[OPE-L:7342] Re: RE: Re: interpreting Marx's texts

From: Fred B. Moseley (fmoseley@mtholyoke.edu)
Date: Thu Jun 06 2002 - 00:49:55 EDT

This is a reply to Gary's (7333).  Thanks, Gary.

On Wed, 5 Jun 2002, mongiovg wrote:

> >===== Original Message From "Fred B. Moseley" <fmoseley@mtholyoke.edu> =====
> >>
> >> I think that were Marx alive he would use matrix algebra.
> >
> >
> >I don't think so.  Because matrix algebra does not fit with Marx's logical
> >method.  Matrix algebra Marxism assumes that the rate of profit is
> >determined simultaneously with prices of production and that the initial
> >givens in Marx's theory of values and prices of production are the
> >physical quantities of inputs and outputs.  Marx's own logic, to the
> >contrary, assumes that the rate of profit is determined prior to prices of
> >production, by the Volume 1 analysis of capital in general, and that the
> >initial givens are quantities of money-capital (constant capital and
> >variable capital), quantities of abstract labor, and the money-value
> >produced per hour of abstract labor.
> >Comradely,
> >Fred
> Obviously this is a huge issue, so let me make a small point.  The terminology 
> of "simultaneous" versus "prior" is perhaps a little  misleading here.  

Gary, one clarification: When I say "the rate of profit is determined
PRIOR to the determination of prices of production," I do NOT mean
TEMPORALLY prior; rather I mean LOGICALLY prior, i.e. at a prior level of
theoretical abstraction.  I can see that my use of "prior", without
qualification, was misleading.

> The 
> simultaneous equation formulations of Marx's value theory don't take a stance 
> on the temporal priority of determination: they simply maintain that if the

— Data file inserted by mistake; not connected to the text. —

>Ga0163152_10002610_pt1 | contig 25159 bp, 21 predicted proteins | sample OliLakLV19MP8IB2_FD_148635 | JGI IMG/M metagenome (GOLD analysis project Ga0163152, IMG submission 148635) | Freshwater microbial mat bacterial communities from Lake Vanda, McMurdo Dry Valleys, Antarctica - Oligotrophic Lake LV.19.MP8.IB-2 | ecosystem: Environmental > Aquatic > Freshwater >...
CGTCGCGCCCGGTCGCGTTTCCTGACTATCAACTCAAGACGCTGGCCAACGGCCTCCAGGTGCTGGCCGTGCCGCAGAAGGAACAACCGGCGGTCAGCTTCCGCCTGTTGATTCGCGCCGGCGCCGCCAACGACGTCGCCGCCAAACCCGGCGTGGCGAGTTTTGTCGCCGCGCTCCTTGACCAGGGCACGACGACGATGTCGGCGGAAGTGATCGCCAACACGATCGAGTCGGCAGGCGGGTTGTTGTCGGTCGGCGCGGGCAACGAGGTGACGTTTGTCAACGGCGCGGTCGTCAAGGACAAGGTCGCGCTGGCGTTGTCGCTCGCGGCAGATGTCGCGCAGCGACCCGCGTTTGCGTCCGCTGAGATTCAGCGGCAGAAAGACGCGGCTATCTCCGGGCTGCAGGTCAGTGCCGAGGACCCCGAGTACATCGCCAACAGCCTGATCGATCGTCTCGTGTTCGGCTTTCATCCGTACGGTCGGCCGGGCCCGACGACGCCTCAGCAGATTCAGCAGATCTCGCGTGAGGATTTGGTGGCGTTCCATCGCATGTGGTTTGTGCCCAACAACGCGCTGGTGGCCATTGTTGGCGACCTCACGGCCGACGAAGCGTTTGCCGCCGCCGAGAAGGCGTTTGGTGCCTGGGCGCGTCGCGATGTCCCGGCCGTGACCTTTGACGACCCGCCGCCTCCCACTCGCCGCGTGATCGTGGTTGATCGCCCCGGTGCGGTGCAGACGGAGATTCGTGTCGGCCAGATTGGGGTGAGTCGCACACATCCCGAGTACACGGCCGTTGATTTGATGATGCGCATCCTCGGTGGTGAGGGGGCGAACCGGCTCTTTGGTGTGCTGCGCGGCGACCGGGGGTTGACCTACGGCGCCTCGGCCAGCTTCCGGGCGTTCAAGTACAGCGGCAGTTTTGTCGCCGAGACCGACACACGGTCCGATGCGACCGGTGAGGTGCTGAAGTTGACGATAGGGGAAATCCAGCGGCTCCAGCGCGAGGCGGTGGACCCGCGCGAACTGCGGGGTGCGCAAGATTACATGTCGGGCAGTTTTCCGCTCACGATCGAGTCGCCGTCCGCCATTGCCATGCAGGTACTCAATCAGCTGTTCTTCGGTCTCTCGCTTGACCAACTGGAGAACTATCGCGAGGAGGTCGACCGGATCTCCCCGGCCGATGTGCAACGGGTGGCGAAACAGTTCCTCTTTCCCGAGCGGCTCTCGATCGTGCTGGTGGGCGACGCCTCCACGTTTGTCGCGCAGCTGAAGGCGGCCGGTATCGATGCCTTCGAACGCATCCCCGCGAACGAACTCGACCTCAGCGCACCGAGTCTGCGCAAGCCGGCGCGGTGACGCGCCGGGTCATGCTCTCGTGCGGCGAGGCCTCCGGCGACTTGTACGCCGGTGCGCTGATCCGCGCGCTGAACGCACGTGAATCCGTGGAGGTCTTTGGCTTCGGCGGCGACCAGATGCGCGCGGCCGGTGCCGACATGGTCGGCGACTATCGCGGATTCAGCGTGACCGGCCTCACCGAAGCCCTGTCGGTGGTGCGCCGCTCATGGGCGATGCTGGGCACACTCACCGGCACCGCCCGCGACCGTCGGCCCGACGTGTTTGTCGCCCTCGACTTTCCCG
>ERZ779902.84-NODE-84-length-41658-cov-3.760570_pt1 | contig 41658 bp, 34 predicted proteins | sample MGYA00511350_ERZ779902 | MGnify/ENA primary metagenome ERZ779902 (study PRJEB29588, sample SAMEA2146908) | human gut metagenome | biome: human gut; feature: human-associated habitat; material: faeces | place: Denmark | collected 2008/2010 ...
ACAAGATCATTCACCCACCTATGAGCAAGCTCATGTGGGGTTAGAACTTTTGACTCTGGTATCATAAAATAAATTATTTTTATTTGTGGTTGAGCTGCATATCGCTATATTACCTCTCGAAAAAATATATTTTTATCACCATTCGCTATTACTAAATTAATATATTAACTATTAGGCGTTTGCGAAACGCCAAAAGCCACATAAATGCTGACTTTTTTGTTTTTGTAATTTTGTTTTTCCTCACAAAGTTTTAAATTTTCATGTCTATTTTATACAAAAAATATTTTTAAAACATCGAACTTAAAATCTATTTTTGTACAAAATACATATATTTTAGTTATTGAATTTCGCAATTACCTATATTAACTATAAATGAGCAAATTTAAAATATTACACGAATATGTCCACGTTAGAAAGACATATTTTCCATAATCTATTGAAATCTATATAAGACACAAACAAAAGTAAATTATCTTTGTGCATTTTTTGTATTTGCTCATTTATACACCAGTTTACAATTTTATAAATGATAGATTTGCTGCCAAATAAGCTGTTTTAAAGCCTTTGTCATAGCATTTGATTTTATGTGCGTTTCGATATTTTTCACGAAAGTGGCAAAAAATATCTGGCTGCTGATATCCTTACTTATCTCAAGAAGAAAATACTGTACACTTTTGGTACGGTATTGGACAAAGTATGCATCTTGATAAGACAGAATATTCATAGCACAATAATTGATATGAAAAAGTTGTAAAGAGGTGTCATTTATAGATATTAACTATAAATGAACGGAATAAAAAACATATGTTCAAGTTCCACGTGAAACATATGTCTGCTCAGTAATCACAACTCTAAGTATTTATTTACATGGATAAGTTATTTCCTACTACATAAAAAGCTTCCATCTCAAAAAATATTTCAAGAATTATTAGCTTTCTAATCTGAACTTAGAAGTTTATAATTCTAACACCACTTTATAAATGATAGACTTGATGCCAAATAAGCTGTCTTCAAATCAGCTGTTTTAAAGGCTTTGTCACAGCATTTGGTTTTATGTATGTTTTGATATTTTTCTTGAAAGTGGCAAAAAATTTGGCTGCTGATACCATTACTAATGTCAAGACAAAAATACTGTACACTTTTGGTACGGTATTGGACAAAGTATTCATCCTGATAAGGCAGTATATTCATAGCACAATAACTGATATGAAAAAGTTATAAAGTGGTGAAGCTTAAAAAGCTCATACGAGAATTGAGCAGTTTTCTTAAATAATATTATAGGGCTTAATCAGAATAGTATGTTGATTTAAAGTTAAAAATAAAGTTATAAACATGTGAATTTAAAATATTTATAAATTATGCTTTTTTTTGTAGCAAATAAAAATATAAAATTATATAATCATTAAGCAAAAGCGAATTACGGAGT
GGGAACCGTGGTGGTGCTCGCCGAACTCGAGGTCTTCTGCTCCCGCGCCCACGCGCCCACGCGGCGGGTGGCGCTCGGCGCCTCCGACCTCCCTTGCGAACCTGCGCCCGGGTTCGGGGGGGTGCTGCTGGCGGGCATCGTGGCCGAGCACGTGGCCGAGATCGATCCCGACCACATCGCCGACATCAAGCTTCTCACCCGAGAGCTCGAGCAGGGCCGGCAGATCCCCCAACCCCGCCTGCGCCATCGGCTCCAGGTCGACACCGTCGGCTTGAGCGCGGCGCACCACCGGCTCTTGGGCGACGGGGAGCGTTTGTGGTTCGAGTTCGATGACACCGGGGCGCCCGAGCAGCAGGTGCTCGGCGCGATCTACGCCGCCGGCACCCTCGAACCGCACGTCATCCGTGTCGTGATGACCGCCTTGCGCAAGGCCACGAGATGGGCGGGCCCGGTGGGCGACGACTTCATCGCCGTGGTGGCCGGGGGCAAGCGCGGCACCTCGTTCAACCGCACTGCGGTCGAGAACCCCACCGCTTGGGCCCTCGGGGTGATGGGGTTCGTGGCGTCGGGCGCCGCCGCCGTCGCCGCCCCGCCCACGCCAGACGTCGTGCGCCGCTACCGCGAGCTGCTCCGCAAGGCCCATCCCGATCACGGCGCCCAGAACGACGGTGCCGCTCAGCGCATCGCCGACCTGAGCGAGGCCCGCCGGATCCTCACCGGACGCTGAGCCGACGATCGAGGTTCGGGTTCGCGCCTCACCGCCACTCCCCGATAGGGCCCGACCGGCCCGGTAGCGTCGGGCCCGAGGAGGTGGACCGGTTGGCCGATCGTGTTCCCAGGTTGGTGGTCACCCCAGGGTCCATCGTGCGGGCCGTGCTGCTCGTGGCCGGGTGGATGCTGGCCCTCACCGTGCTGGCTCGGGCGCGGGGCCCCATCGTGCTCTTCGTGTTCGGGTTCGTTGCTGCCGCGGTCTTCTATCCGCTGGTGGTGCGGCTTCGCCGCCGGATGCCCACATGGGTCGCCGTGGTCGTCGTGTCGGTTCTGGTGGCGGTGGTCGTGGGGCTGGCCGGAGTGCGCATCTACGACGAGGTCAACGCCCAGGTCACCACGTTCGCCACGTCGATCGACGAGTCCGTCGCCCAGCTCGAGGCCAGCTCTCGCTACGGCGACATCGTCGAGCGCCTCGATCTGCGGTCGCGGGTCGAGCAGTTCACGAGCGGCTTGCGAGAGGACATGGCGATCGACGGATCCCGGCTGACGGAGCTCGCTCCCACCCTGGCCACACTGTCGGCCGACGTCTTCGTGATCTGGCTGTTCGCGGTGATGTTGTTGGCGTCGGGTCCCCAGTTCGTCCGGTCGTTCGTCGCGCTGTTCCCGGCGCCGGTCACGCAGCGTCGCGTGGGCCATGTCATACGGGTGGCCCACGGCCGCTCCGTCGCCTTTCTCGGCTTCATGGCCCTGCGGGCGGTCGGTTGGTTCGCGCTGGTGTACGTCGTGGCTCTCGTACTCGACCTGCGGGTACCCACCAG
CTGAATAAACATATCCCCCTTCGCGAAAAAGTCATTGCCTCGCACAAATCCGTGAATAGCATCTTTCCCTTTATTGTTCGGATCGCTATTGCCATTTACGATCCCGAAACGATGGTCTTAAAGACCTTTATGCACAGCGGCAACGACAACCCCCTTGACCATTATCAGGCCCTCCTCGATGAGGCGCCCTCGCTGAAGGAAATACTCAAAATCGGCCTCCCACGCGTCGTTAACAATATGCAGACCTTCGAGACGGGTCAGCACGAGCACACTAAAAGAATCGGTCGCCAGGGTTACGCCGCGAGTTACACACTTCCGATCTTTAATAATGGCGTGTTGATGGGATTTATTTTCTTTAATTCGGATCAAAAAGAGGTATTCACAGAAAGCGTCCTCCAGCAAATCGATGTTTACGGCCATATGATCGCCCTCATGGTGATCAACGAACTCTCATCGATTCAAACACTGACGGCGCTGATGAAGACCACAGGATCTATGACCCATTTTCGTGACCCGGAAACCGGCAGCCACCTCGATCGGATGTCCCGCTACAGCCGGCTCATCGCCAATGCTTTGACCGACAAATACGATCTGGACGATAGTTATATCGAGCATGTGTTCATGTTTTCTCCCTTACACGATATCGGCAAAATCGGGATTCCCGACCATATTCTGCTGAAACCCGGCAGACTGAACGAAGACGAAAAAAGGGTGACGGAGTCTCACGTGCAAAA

> real wage is given the profit rate cannot be explained INDEPENDENTLY of
> prices of production. 

This proposition is NOT TRUE, even according to the simultaneous equation
(i.e. matrix algebra) interpretation of Marx's theory, as I understand
it.  This interpretation is a system of n equations in (n+2) unknowns (n
prices, plus the real wage and the rate of profit).  Therefore, there are
two degrees of freedom in this system.  It is indeed true that, if the
real wage AND ONE PRICE are taken as given, then the rate of profit cannot
be determined independently of the (n-1) relative prices (which are not
the same concept of Marx's prices of production), as you say.  

However, if no price is taken as given and absolute prices (which are
closer to Marx's concept of prices of production, but still not the
same) are determined, rather than relative prices, then both the real wage
and the rate of profit could be determined independently of the n absolute

Gary, isn't this correct?

And Gary's proposition is certainly not true for my
"monetary-macro" interpretation of Marx's theory.  According to this
interpretation, the total surplus-value and the general rate of profit is
determined by Marx's analysis of capital in general in Volume 1, and then
taken as given in the determination of prices of production in Marx's
analysis of the competition among capitals in Volume 3.  

I look forward to further discussion of this important issue.


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